cool, I can use Google too. and what does Bard have to do with anything? I love you Yankees fans, your logic is just so foreign to us normal folks but we find it hilarious anyways

      • derpdederpdederp - Aug 10, 2011 at 12:49 PM

        love the screen name btw, sabthiawouldbegoodintheeighttoo if he could make it that deep against the Sox

    • yournuts - Aug 10, 2011 at 1:38 PM

      Again you ignorant idiot. You show you lack of knowledge about baseball. If I counted the number of blown save by Mo Rivera over the years it is only 10 in his career. No wonder everybody thinks that Red Sox fans are so stupid! You the poster imbecile for them. I’ll say this one more time for you. You can beat the Yankees 18 times in the Regular season, it does not matter, the Yankees will be playing Post Season baseball, hopefully against you or the team that beats you. Yankees 27 times World Series Winners, How many times have the Red Sox won the World Series?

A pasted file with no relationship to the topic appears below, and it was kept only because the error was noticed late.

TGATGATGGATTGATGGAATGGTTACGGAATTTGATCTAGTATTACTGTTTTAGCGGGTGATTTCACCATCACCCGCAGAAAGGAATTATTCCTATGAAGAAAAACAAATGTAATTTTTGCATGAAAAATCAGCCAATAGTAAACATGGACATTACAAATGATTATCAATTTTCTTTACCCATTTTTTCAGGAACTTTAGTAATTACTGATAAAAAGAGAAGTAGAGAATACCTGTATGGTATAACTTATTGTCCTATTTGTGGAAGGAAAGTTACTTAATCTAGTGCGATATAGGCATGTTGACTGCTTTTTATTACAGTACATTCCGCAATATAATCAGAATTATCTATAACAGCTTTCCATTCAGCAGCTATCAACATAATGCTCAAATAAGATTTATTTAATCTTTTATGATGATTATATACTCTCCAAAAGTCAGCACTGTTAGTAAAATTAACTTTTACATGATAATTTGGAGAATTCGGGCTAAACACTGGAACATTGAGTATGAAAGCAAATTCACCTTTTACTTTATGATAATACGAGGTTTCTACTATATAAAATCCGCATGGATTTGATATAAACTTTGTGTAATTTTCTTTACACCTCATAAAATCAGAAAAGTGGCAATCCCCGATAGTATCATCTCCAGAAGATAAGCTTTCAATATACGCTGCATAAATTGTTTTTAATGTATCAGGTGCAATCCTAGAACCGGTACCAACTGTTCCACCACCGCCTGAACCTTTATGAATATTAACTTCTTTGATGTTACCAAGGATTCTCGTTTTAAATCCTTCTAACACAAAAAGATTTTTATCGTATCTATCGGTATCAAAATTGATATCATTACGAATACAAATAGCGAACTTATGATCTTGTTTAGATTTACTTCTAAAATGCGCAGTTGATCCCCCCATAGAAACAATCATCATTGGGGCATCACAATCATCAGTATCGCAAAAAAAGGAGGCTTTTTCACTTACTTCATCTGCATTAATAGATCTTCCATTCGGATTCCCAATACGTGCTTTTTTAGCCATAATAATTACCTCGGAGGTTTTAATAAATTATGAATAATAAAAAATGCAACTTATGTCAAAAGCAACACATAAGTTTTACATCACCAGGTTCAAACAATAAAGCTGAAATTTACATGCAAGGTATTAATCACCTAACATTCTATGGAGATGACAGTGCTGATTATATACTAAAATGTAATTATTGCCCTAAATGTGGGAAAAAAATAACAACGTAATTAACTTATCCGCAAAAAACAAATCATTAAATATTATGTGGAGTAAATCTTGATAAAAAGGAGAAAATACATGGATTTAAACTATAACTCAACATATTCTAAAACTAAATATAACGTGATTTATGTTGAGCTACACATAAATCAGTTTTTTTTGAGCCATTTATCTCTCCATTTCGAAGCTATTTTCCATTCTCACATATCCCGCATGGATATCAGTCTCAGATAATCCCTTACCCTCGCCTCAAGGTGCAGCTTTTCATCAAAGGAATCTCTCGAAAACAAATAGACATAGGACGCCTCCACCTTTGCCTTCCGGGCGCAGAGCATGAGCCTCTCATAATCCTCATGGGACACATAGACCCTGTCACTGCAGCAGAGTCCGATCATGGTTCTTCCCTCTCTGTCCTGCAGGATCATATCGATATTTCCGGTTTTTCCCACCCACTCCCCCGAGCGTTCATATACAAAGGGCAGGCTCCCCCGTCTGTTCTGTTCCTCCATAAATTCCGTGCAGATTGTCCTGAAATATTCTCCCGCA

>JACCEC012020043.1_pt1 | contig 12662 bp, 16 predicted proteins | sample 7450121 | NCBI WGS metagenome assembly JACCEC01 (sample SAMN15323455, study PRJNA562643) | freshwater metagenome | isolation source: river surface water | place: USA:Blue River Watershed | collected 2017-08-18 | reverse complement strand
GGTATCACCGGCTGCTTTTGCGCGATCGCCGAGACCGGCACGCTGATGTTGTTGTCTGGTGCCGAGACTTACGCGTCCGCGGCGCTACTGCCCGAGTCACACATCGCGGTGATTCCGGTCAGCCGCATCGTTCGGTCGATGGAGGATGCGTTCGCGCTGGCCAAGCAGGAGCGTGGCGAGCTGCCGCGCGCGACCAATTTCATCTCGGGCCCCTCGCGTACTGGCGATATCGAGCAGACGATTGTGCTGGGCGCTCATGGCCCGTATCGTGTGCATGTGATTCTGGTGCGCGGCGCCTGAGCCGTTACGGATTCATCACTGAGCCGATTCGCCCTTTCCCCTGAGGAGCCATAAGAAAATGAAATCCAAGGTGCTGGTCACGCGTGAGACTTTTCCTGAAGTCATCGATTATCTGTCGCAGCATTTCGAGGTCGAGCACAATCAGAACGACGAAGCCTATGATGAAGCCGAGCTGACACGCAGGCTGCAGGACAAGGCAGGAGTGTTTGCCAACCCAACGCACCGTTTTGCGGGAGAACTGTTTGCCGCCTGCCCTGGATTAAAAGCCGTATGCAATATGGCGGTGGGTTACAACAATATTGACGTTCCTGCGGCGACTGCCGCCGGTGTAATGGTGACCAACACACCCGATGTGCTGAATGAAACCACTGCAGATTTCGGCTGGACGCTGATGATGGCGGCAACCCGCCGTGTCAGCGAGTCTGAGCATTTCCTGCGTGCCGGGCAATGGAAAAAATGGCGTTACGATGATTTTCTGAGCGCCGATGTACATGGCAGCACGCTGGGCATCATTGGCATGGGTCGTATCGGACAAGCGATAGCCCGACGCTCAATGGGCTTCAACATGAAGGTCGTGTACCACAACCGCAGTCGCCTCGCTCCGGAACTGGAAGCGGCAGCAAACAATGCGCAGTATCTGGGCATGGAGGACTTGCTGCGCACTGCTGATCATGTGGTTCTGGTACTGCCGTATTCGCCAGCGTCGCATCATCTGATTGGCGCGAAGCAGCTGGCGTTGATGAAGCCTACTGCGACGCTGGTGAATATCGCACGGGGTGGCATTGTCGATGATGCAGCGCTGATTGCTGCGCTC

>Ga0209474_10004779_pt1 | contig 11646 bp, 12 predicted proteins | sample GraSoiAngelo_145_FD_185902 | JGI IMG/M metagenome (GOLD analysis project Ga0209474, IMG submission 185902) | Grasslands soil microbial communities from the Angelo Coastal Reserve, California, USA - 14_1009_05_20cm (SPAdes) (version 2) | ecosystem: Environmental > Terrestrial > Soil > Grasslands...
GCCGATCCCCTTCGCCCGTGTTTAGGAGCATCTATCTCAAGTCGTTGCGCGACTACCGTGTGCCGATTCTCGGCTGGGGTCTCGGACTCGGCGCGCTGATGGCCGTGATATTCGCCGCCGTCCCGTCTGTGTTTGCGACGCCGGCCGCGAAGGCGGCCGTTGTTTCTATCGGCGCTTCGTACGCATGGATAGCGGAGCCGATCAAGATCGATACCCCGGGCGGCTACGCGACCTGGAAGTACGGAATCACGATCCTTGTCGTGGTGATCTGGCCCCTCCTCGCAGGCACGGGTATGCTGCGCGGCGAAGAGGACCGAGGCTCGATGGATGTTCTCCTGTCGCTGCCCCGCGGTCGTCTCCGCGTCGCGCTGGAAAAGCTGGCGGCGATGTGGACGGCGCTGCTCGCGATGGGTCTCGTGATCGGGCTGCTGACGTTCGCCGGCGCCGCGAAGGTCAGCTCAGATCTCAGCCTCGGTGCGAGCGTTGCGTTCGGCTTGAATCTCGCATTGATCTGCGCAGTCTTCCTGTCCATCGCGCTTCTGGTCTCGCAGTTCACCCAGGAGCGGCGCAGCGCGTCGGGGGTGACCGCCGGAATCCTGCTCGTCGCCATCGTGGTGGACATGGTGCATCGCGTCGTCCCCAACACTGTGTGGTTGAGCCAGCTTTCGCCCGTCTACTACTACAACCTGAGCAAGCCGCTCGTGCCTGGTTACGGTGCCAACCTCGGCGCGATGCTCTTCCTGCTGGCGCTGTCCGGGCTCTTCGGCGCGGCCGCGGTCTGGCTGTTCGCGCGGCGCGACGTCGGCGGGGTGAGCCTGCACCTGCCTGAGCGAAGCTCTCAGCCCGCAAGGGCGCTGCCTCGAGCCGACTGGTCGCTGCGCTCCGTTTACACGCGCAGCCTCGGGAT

When the Red Sox catch up then write something intelligent!

      • derpdederpdederp - Aug 10, 2011 at 2:35 PM

        bragging about the Yankees 27 WS titles just gets tiresome. funny how every argument with a Yankees fan ends with that. I think some form of Godwins Law should apply to you people bringing up 27 all the time. we werent there for almost all of them so what does it matter? its like me saying the Leafs are a respectable team now because theyve won 13 Stanley Cups. for the record I like Mo and think hes a class guy, but its just so enjoyable messing with the fragile and bloated ego of John Q. YankeesFan

  10. Jack Marshall - Aug 10, 2011 at 11:55 AM